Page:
Boys might not express it, but they put a lot of thought into preparing for that big date

PRIMPING FOR THE PROM

May 22, 1991|By Henry Scarupa

Maybe girls are the ones who can't stop talking about it -- what to wear, who to go with, where to eat, how late to stay out. But when it comes to prom time, plenty of guys will confess they're just as excited.

BAfter all, for many it's a first chance to look unexpectedly suave in a tuxedo, take a cruise in a limo, pull off a date more extravagant than a movie and burgers at the mall.

Tom Markley, a junior at Centennial High School in Howard County, and Nathaniel Smith, a senior at Dunbar Senior High School, have spent many hours this month thinking about their proms.

For Tom, 16, the big day came earlier in May, while 17-year- See old Nathaniel's turn comes Friday night. Here's how prom night has shaped each of their springs:

*

Since this was Tom's first taste of the coming-of-age ritual, he did it up right, complete with limousine and dinner at a nice restaurant.

"It's something you look forward to during a good part of your school life," says Tom, reflecting on Centennial's prom, which was held May 11 at Baltimore Grand.

"The girls make a big deal out of it, talk about it a lot, but the guys are probably thinking about it, too," says Tom. "They may not express themselves like the girls but they're almost as excited."

He and a friend, Mark Corriere, split the planning tasks between them. Tom had the job of finding a restaurant where the young couples would dine before the prom. He read several guides and visited prospects, finally selecting Peerce's Plantation in Phoenix.

Mark lined up the limousine. To help pay the $300-plus bill, the two boys asked another couple to share with them, and also got parents to chip in.

Tom's evening wear, which cost $125, seemed to have magical powers of transformation for a young man brought up wearing jeans and T-shirts. "When I finally put on the tux, it was wow, awesome!" he said.

All told, Tom spent $345 on the evening, money he'd saved working this past year. The evening was worth it, he maintains.

"It's once in a lifetime, so you want to make the best possible impression, make it as nice as possible," he says. "Now that I've experienced it, I don't necessarily feel more grown up -- but I do feel I took the first big step in becoming a senior and passed a major point in my life."

*

Nathaniel pulled out all stops last year for his junior prom; this year his plans are different. He'll be going solo to the senior prom so he can pal around with different friends at the last social get-together for the Dunbar class of 1991.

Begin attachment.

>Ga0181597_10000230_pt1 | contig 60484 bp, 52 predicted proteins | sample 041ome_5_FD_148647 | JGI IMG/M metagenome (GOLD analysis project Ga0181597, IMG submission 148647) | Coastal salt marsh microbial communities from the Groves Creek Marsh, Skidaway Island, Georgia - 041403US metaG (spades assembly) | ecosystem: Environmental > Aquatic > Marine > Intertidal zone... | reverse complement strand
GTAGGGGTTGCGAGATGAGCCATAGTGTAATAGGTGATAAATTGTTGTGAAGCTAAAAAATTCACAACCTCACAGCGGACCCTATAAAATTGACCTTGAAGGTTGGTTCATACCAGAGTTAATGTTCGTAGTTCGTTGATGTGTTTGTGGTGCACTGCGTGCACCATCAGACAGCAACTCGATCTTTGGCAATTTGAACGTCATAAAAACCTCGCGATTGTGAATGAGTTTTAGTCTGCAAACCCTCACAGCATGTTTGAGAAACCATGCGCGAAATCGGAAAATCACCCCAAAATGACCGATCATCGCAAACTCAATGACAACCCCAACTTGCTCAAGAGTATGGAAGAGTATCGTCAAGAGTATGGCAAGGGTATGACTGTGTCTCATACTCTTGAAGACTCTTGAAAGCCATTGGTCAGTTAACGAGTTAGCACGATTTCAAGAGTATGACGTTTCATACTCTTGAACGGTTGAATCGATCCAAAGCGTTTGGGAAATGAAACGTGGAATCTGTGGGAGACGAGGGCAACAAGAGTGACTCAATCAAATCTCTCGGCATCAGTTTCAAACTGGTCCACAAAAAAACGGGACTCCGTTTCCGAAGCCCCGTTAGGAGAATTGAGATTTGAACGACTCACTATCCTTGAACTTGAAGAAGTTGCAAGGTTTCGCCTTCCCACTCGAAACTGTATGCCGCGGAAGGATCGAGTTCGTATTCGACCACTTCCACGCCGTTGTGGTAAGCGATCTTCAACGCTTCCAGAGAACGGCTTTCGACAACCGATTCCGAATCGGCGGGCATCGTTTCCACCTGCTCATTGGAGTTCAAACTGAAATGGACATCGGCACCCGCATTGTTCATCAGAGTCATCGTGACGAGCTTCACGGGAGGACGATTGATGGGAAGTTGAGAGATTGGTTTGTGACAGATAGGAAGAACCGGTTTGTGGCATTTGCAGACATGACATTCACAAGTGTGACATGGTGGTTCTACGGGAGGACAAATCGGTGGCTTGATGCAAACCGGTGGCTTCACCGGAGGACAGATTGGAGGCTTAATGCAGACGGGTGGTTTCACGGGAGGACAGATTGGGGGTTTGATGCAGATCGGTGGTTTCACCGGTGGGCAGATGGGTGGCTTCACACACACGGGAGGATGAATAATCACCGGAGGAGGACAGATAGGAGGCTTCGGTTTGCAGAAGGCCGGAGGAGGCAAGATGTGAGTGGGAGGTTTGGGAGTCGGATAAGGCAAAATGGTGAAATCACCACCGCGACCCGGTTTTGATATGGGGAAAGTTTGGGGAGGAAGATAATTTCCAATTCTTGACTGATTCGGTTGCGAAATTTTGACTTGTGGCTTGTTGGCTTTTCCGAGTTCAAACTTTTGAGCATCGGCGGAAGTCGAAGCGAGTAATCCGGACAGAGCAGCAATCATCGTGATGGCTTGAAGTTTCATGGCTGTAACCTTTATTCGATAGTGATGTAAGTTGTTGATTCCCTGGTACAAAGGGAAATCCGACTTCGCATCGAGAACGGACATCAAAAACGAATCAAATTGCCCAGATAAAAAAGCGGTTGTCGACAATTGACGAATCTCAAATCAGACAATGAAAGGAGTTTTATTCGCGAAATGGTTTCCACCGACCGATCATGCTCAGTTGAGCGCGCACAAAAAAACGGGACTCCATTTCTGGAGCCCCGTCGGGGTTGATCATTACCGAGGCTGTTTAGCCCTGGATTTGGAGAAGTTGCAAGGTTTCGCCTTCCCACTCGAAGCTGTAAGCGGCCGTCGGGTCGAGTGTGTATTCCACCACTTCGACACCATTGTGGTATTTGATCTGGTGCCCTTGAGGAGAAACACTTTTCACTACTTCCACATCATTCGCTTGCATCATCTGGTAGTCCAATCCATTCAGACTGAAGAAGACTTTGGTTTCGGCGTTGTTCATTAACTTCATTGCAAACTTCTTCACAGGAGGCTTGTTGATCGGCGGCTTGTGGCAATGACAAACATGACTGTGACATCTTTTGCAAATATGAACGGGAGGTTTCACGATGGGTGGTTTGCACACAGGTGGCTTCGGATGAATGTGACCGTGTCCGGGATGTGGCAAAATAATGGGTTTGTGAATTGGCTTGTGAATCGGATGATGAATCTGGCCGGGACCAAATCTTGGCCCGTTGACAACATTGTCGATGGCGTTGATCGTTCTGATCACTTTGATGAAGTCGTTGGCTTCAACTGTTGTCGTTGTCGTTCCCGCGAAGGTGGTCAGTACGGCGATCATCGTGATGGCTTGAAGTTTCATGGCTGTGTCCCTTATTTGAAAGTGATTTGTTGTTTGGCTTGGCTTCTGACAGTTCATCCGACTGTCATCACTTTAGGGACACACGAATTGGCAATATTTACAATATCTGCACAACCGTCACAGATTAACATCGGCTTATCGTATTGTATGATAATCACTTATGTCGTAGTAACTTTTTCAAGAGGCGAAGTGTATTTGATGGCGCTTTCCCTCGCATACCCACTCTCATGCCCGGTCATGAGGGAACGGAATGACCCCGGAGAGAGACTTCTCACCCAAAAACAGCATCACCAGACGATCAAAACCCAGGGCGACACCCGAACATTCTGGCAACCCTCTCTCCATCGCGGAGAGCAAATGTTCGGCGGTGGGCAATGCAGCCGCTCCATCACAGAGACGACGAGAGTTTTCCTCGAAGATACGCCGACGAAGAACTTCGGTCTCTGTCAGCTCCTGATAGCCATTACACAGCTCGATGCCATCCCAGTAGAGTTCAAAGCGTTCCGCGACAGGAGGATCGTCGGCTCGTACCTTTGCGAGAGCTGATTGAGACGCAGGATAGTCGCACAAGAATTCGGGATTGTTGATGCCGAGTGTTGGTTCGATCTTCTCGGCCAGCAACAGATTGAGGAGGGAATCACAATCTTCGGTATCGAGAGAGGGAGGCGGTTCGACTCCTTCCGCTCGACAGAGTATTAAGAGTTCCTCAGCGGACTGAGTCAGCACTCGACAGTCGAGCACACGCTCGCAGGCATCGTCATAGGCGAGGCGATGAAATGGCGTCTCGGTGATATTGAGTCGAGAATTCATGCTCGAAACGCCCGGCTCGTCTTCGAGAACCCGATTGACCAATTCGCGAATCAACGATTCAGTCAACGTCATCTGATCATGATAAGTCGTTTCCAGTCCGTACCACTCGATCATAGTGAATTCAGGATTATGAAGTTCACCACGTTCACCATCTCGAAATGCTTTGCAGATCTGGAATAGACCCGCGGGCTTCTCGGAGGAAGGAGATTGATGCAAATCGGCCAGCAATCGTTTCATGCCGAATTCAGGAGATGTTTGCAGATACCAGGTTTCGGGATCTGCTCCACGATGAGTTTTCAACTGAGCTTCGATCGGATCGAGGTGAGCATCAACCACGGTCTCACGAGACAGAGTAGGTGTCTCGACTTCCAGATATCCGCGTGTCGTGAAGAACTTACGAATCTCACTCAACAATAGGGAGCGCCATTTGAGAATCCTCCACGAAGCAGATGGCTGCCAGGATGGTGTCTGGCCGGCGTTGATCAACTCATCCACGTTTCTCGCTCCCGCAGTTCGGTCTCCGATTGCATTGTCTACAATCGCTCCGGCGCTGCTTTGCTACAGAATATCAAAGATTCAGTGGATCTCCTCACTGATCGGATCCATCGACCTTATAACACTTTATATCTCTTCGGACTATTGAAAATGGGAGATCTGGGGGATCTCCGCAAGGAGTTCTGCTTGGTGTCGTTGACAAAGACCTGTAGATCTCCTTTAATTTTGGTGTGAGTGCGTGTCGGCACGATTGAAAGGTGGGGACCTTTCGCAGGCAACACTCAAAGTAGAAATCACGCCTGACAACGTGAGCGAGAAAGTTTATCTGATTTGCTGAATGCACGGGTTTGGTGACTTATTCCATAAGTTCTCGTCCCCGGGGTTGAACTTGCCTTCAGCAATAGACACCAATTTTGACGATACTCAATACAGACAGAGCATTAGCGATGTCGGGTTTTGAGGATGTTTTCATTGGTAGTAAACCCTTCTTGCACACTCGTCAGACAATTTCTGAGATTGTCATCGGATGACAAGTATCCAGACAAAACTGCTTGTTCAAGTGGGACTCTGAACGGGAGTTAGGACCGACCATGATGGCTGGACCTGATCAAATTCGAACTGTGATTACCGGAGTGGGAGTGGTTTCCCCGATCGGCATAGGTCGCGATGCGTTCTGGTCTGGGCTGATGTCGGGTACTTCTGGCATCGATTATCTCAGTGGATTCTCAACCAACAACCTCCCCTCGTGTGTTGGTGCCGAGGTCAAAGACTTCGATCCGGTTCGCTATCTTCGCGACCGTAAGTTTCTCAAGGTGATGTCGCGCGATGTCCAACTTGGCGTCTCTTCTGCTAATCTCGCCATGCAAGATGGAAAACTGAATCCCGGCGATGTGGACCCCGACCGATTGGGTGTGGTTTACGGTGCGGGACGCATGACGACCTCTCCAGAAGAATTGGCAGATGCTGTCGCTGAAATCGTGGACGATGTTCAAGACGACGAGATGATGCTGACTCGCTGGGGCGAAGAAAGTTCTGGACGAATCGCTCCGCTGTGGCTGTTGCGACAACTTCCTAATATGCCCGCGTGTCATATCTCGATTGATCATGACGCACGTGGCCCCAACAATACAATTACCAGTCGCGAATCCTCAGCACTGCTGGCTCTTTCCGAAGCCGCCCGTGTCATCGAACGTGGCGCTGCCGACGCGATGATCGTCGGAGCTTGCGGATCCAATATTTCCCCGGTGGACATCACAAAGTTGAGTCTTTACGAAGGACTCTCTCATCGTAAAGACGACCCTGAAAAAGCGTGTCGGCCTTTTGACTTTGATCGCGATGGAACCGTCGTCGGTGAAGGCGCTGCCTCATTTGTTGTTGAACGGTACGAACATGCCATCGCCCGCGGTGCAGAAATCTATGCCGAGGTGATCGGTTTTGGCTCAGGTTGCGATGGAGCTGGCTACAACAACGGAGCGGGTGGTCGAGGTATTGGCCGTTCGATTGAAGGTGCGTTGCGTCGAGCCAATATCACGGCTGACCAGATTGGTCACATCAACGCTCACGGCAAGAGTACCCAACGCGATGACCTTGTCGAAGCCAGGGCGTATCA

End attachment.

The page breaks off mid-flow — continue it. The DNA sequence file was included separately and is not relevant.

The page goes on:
Like Tom, he describes the prom as a time of transition.

"It's a chance for the guy to really be a gentleman," he explains. "You're going out on the town with a date by yourself. It's $H chaperoned, but it's not like high school. You pretty much govern yourself. Some of us get to drive there on our own. And you get a passport to stay out late."

And, for some of his friends, the prom marks the start of more serious dating and even going steady.

"You might be just friends" before the prom, observes Nathaniel. But "you take the girl to the prom, and as the night progresses, you dance, you sit together and eat, and sometimes you end up as couples."

After last year's prom, Nathaniel and his date made plans to gtogether again this year. But by the spring, Nathaniel had other ideas.

"I really wanted to go by myself. This year it's your last time with the class. Everybody is excited about it, and quite a few people are going solo. That way you get into more pictures with the people in your class."

Nathaniel hopes to borrow his mom's 1991 Buick Regal for the occasion, taking along a carful of his buddies. After the prom, the group plans to go to a late-night eatery, staying out until 3 or 4 a.m.

"We'll sit around and enjoy each other's company, talk awhile about what went on at the prom and how everybody looked," he says. "Some people are saying they want to go to King's Dominion [amusement park] afterward, but that's a lot of hype. Once they look in their pockets, they'll say, 'Let's go home.' "

Prom Night

Centennial High Junior Tom Markley expected to spend vTC nearly $350 on his prom, based on the following estimates

* Tuxedo rental plus accessories: $125.

* Corsage: $25.

* Prom Tickets: $35.

* Dinner for two (with tip): $50 minumum

* Limousine for the evening (split three ways). $110.

Total: $345.

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